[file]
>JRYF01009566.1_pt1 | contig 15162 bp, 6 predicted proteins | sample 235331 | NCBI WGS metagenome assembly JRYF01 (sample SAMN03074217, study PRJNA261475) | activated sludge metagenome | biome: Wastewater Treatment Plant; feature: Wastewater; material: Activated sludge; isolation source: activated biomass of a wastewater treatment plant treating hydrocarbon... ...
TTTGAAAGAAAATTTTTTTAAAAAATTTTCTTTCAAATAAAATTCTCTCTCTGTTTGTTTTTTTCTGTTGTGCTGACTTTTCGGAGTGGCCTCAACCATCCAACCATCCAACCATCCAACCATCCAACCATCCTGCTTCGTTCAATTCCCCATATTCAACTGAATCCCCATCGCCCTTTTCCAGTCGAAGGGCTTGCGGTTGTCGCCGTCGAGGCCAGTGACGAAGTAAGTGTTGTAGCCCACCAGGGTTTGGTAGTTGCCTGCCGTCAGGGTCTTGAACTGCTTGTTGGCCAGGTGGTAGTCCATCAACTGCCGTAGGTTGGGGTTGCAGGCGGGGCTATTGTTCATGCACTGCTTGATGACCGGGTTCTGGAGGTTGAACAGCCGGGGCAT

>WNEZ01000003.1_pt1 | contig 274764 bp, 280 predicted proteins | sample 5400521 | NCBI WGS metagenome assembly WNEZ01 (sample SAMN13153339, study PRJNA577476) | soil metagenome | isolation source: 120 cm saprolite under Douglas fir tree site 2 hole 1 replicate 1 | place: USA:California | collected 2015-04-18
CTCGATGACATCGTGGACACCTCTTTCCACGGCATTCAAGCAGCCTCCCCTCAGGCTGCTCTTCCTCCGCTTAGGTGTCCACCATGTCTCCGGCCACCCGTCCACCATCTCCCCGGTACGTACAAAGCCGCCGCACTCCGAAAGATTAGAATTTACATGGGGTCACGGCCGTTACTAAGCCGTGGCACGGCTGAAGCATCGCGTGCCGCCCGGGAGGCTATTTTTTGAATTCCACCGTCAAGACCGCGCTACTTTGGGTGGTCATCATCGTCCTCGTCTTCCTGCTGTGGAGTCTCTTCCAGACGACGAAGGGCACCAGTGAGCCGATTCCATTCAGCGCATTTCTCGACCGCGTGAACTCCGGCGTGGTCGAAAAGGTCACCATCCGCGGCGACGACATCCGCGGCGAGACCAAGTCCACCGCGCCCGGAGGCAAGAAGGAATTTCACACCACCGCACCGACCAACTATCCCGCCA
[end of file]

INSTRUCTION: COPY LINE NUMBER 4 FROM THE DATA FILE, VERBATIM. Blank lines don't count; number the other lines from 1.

CTCGATGACATCGTGGACACCTCTTTCCACGGCATTCAAGCAGCCTCCCCTCAGGCTGCTCTTCCTCCGCTTAGGTGTCCACCATGTCTCCGGCCACCCGTCCACCATCTCCCCGGTACGTACAAAGCCGCCGCACTCCGAAAGATTAGAATTTACATGGGGTCACGGCCGTTACTAAGCCGTGGCACGGCTGAAGCATCGCGTGCCGCCCGGGAGGCTATTTTTTGAATTCCACCGTCAAGACCGCGCTACTTTGGGTGGTCATCATCGTCCTCGTCTTCCTGCTGTGGAGTCTCTTCCAGACGACGAAGGGCACCAGTGAGCCGATTCCATTCAGCGCATTTCTCGACCGCGTGAACTCCGGCGTGGTCGAAAAGGTCACCATCCGCGGCGACGACATCCGCGGCGAGACCAAGTCCACCGCGCCCGGAGGCAAGAAGGAATTTCACACCACCGCACCGACCAACTATCCCGCCA